The Future of Medical Care in America and The Leone Center for Orthopedic Care

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The future of medical care in America has become the million dollar question as the Affordable Care Act is now in play. Some questions many still are asking include:

  • What will our medical care system look like?
  • Will my family and I be able to obtain the care we need and in a manner we hope to receive it?
  • How much can I depend on insurance and how much will I need to be prepared to pay out of pocket?

There will be inevitable changes in the way medical care is provided in our country, both in terms of its accessibility and affordability. Just how much impact Obamacare will have on how healthcare is administered remains to be seen. I don’t believe the full ramifications of this new mandate are understood even as the new system continues to unfold. I do believe it will help many, but unfortunately, not everyone. Still, the United States will remain a mecca for innovation and the very best medical care.

At the Leone Center for Orthopedic Care, we restructured our practice several years ago in order to continue to provide high-level, personalized service.  This is a concierge practice and I consider the doctor-patient relationship as important as the surgery itself.  Our entire staff provides patients and their families with individualized care in a warm and welcoming environment.  Even with the new healthcare laws, this will not change.

I have had the most wonderful 24-year career and have touched so many lives and developed so many rewarding relationships with my patients. I am determined to remain “old fashioned” in my passion for medicine and how I care for and communicate with my patients while combining best practices, state-of-art technologies and surgical techniques.

I continually adhere to the adage, “If it were me or anyone in my family, how would I want them to be treated?” I will continue to make decisions within the realities of the new healthcare structure based on that philosophy.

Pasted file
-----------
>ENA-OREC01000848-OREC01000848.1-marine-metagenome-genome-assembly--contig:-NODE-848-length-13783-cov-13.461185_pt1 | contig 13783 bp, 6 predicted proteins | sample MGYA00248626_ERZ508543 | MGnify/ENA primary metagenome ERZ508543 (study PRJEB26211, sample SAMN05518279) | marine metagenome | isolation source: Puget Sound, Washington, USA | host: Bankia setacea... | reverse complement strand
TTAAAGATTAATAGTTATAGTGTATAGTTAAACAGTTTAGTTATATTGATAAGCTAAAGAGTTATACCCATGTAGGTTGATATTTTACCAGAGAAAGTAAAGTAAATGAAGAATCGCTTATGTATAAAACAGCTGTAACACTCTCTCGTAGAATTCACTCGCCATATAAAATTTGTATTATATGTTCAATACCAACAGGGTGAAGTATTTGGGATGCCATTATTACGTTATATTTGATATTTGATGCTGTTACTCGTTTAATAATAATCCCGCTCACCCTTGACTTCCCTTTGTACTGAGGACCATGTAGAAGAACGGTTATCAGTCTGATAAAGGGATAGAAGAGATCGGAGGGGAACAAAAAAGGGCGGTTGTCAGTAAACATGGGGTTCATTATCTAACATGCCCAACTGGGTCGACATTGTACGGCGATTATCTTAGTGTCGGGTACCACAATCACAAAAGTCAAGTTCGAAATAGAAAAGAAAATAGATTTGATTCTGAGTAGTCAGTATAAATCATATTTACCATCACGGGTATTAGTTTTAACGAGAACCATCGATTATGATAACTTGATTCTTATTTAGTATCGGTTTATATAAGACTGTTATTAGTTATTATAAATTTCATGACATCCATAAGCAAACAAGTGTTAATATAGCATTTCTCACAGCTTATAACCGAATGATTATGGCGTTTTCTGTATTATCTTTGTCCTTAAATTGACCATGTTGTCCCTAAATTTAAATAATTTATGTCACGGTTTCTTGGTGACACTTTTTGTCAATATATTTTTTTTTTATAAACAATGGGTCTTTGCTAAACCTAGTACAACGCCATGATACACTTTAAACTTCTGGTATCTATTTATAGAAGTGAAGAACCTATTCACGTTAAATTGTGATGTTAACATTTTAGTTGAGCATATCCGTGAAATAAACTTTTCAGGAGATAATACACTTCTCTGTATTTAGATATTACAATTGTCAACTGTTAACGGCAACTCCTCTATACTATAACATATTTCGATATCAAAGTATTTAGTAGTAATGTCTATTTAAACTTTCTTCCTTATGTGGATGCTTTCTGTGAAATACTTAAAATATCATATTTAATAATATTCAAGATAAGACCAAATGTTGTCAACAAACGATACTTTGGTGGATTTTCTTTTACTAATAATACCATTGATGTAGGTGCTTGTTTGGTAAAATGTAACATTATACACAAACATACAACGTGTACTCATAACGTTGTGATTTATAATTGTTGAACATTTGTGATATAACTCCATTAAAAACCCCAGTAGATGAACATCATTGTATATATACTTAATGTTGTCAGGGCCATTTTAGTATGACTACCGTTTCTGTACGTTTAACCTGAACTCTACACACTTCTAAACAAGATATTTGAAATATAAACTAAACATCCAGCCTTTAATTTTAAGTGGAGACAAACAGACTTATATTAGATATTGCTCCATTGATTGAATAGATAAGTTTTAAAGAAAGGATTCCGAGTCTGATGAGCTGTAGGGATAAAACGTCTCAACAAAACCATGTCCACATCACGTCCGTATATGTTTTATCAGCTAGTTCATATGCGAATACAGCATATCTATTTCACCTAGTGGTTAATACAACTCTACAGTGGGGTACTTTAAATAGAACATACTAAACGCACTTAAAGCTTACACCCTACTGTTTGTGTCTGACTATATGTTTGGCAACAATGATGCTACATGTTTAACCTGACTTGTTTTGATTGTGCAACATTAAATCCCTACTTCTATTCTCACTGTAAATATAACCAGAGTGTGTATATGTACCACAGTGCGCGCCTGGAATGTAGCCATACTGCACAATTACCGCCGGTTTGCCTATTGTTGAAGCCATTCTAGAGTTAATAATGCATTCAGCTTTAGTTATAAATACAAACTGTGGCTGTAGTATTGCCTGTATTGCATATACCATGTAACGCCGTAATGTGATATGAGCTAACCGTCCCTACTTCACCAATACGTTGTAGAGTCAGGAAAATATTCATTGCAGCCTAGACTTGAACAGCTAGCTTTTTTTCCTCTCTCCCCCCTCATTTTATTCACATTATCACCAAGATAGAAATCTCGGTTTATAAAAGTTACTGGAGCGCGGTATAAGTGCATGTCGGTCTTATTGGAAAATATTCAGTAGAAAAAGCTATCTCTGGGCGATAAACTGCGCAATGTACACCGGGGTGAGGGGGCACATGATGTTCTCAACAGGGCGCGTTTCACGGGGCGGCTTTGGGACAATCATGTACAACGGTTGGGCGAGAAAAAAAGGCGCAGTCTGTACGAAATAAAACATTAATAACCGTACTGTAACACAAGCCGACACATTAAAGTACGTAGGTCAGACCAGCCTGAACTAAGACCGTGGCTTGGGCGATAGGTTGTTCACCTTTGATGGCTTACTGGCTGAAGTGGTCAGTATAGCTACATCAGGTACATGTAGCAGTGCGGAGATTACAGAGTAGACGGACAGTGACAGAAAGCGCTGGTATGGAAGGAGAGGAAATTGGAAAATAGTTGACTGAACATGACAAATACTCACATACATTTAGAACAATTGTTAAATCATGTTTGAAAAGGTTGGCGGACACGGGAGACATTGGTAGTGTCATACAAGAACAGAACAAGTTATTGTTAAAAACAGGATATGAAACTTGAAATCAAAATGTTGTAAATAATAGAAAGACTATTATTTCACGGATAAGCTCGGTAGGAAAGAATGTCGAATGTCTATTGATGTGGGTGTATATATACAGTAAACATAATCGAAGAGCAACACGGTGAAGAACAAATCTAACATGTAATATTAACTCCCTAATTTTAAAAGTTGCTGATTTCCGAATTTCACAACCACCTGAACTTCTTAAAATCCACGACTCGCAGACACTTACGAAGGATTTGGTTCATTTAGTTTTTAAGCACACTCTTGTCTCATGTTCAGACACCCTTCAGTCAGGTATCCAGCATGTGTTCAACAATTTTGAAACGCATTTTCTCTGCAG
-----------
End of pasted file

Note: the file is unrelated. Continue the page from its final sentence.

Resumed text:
Never in the history of mankind has the practice of medicine been so advanced. Never have we had such leading-edge science and technology to solve problems, which only a few years ago were not solvable. Never have we had a world so technically “connected.” Yet, never have we had a world so emotionally “disconnected.” Still, for me, taking care of people is a human art. It requires a special commitment to apply logical and proven methods in a safe environment with a support staff that is readily accessible and genuinely cares about each individual patient.

To achieve this type of patient care, it begins with an environment that is quiet, respectful, and private. I think it’s pleasant and personally welcoming to be offered tea, coffee or a glass of water. I think it’s dignified to be given a cloth (not paper) gown as well as a soft rob to wear during the exam. I think communication is key.  I’ve always contended that there is no greater gift than time. No one wants his or her time to be wasted and personally I resent it. When people call our office, they are given appointments in a reasonable period of time, the appointment time is honored and then they have real face time with me and my staff. 

It is important to me as well as my patients that they, and their families, have access to me or members of my team. Personally, when I call another professional, I want to speak to an individual who is engaged and helpful, not a machine. Even patients who call during our lunch hour will speak to someone on my team, not an answering machine.

A well-informed patient has a better experience and often a better long-term result. Patients tend to get well faster because they know what to expect. They certainly have less anxiety. To accomplish this, questions and concerns need to be addressed prior to surgery and post-operative planning set forth pre-operatively. Working with a team that truly functions as a team — both in and out of the operating room — builds confidence in our patients. It also helps each of our patients achieve the best possible outcome.

I ask all my patients when they return for a six-week post-op visit to describe their overall experience and how well they felt cared for:

  • Was my team kind, engaged and helpful?
  • Were the nurses and therapist at Holy Cross professional and nurturing?

I listen carefully to my patients’ replies and almost without exception I am told how grateful they feel, not only because they’re doing so well with their new hip or knee, but also because they felt genuinely cared for by the entire team. This constantly reaffirms to me that what we are doing at The Leone Center for Orthopedic Care works. This is when I smile to myself, because I know in my heart that what we’re doing is more than just the best surgery; we’re truly caring for the whole well-being and individual needs of each patient.